"Well, I don't feel any different." Griffin's voice had a sharp defensive edge, and his eyes were suddenly bright with anger. "I feel fine; just the same as I always felt. Why all this ridiculous rigmarole?"

Cranstead sighed. "Take it easy, Griff. How do you know how you feel? You haven't been outside the hospital walls since the prosthesis started. You haven't met anyone or reacted to anything other than carefully controlled hospital conditions. Don't be impatient. You don't know yet what you'll want because you're literally a new man. You've turned in your old worn out body for a new one. Give it a try before you get excited."

Griffin scowled. "But why this insinuation that things will be different? I remember my old life perfectly well. I liked it. I want to go back. Why make it so difficult?"

Cranstead tossed him a cigarette. "Look at it this way," he said. "If you hadn't come here to the Center for prosthesis, in about five years, give or take a little, that death certificate would have been valid in a very, very final sense. You'd have been gone and there'd have been no bringing you back. But you did come here to the Center, under your own steam, and submitted to a very thorough repair job; a repair job that will last you another sixty to eighty years, starting now—"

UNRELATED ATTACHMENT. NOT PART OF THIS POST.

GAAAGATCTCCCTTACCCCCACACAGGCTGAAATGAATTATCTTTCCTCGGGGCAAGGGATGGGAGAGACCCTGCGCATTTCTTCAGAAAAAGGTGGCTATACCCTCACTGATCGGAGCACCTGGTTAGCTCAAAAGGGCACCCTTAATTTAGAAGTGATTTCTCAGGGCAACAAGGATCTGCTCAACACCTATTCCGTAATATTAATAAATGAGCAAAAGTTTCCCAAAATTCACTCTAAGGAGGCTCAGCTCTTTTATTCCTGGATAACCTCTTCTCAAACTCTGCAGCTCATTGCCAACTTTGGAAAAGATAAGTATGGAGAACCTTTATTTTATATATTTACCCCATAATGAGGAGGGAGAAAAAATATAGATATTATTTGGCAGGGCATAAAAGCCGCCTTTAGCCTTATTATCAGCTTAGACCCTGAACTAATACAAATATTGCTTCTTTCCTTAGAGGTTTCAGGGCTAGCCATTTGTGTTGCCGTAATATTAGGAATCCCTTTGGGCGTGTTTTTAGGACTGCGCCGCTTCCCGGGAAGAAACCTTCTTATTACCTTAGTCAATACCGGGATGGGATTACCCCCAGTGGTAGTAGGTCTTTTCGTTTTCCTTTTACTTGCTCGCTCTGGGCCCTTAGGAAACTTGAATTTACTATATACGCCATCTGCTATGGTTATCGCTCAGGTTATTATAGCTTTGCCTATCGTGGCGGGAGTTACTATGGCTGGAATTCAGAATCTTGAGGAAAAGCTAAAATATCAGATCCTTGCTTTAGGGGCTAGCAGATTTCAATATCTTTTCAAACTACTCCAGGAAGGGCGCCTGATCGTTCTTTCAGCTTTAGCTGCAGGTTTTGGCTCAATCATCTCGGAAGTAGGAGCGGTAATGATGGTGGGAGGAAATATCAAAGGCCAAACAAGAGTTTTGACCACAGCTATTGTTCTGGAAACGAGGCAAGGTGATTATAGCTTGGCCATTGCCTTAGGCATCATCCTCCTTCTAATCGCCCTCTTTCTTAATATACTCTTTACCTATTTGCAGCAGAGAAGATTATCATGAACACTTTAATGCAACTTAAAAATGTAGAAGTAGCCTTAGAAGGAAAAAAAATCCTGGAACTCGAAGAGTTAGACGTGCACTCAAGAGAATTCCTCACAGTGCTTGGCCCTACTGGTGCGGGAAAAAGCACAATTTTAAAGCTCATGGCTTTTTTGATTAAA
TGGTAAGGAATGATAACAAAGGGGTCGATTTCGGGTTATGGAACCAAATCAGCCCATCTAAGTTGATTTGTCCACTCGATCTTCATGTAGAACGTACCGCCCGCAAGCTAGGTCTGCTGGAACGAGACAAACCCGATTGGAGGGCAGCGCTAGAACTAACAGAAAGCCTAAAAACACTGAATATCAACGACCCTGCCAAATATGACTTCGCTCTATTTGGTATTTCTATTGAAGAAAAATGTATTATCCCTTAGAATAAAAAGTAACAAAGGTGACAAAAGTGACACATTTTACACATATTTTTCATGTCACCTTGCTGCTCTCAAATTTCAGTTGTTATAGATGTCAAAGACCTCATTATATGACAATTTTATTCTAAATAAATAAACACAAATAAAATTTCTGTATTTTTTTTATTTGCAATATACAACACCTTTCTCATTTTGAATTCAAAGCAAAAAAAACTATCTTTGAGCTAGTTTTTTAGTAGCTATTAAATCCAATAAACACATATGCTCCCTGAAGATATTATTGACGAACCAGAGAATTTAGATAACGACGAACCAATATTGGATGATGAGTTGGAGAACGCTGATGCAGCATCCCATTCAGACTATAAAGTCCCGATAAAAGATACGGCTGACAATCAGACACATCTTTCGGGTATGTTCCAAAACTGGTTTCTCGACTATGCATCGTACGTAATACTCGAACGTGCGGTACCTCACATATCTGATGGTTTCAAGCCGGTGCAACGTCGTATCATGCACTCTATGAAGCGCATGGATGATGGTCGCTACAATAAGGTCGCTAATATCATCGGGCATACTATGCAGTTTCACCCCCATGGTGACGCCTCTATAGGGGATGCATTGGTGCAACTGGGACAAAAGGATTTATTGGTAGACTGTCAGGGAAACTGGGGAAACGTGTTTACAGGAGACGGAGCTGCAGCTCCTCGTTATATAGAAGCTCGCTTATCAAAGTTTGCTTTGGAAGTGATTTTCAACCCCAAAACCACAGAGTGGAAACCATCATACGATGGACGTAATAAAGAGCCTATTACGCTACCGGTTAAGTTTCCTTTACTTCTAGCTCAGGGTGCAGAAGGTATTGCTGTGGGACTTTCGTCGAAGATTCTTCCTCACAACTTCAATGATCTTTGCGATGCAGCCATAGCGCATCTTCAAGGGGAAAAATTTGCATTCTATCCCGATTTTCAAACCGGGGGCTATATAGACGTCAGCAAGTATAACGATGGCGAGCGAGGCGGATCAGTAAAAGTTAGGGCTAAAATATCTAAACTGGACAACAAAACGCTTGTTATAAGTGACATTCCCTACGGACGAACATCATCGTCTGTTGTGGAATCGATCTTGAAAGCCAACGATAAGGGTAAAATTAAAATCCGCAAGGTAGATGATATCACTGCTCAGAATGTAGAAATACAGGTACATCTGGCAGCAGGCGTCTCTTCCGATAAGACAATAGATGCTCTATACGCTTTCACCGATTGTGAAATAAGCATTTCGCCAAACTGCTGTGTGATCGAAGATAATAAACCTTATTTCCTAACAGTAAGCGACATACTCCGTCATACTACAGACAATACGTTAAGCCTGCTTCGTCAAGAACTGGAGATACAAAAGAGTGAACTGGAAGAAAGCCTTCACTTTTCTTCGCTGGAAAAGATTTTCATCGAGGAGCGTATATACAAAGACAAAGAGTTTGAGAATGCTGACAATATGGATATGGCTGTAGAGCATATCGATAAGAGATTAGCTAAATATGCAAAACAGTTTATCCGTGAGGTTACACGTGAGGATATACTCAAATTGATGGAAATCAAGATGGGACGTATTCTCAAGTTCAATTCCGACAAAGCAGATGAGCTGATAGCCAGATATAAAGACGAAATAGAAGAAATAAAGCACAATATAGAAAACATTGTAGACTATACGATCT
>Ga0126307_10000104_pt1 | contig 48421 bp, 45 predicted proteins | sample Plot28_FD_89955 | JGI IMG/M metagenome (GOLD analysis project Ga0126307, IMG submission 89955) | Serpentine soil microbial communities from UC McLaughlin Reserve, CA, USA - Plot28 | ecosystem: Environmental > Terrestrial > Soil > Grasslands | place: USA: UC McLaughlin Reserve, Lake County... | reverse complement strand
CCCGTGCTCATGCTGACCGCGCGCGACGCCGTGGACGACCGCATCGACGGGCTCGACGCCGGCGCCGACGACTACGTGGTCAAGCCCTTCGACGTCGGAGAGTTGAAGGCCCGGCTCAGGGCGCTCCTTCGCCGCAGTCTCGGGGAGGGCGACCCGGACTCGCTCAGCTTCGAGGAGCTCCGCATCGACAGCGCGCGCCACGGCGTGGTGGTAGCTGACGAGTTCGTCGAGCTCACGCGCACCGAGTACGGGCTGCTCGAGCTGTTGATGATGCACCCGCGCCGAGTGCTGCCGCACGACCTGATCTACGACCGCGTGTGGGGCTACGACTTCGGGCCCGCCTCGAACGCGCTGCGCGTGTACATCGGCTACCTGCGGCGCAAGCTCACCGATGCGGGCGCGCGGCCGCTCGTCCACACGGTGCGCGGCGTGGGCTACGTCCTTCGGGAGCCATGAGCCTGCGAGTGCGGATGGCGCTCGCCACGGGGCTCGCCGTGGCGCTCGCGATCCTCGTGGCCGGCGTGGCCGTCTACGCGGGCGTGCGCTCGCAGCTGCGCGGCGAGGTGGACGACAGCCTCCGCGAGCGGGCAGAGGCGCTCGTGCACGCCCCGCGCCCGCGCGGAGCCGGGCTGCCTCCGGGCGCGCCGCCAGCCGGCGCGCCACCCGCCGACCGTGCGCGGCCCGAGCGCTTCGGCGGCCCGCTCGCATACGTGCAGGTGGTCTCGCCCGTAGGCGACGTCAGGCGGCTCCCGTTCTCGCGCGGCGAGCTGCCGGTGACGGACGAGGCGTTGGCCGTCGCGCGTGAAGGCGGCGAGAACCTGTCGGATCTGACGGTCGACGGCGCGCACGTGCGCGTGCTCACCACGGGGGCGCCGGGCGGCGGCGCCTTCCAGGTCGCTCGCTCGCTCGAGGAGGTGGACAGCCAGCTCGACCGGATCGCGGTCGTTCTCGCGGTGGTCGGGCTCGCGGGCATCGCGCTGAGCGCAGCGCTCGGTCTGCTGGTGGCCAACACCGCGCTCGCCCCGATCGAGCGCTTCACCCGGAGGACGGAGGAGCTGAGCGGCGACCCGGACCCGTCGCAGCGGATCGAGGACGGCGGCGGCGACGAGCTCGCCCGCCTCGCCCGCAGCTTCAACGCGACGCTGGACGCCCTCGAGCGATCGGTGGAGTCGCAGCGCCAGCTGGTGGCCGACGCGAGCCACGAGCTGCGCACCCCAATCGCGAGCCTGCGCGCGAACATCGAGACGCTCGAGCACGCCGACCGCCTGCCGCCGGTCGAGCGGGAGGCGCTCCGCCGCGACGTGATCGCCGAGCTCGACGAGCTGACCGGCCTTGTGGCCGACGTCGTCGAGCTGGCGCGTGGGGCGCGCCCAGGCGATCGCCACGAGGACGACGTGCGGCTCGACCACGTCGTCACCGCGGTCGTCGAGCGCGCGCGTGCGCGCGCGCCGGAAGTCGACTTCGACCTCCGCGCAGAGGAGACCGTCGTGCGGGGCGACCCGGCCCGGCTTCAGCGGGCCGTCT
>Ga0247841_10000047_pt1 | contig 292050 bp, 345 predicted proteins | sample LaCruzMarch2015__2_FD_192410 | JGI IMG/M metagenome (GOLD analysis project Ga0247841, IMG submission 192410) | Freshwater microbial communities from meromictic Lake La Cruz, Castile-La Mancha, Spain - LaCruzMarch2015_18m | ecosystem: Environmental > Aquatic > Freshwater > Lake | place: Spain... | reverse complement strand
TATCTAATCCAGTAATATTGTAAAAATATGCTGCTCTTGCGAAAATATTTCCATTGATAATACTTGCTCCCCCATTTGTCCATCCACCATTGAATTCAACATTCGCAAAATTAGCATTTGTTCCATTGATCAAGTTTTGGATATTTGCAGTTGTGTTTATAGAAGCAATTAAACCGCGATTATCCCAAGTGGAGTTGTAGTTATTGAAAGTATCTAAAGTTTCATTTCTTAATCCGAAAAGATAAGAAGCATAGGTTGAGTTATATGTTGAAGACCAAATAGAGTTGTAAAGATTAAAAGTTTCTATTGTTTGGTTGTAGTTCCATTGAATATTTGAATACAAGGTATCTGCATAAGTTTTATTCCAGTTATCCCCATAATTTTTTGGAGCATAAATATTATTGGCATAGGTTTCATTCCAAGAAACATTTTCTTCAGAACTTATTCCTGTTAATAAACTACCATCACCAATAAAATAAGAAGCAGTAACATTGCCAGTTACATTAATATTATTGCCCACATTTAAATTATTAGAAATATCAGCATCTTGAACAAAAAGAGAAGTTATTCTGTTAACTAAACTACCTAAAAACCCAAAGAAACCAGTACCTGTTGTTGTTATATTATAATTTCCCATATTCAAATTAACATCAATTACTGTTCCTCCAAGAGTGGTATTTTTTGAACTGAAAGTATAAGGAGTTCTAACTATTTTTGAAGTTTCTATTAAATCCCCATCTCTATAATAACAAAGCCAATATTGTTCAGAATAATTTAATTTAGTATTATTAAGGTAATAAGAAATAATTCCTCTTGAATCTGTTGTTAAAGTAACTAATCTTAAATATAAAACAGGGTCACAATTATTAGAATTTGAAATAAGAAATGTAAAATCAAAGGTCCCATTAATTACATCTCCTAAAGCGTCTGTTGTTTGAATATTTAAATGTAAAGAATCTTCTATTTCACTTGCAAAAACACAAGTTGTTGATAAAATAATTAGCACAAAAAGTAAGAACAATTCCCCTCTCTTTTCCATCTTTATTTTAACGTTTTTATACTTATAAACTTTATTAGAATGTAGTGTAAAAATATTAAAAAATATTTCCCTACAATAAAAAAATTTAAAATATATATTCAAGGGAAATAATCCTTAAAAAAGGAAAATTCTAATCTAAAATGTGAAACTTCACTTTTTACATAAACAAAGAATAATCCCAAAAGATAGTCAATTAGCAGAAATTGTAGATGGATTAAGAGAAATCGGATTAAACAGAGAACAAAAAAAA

"All right, I know that," snapped Griffin. "I still don't see—"

Cranstead held up his hand. "Wait a minute—you don't quite realize that you may indeed be very dead to the world you knew before. The doctors can't predict the personality changes you may have undergone. Except for certain very broad limits, they can't predict how you'll act. So we have to protect you, as well as the world you left when you came here. The prosthesis is almost a total job—replaced organs, replaced vascular system, replaced glandular system, even some repaired nervous tissue. Some men come out almost exactly as they were before. But some come out vastly different—"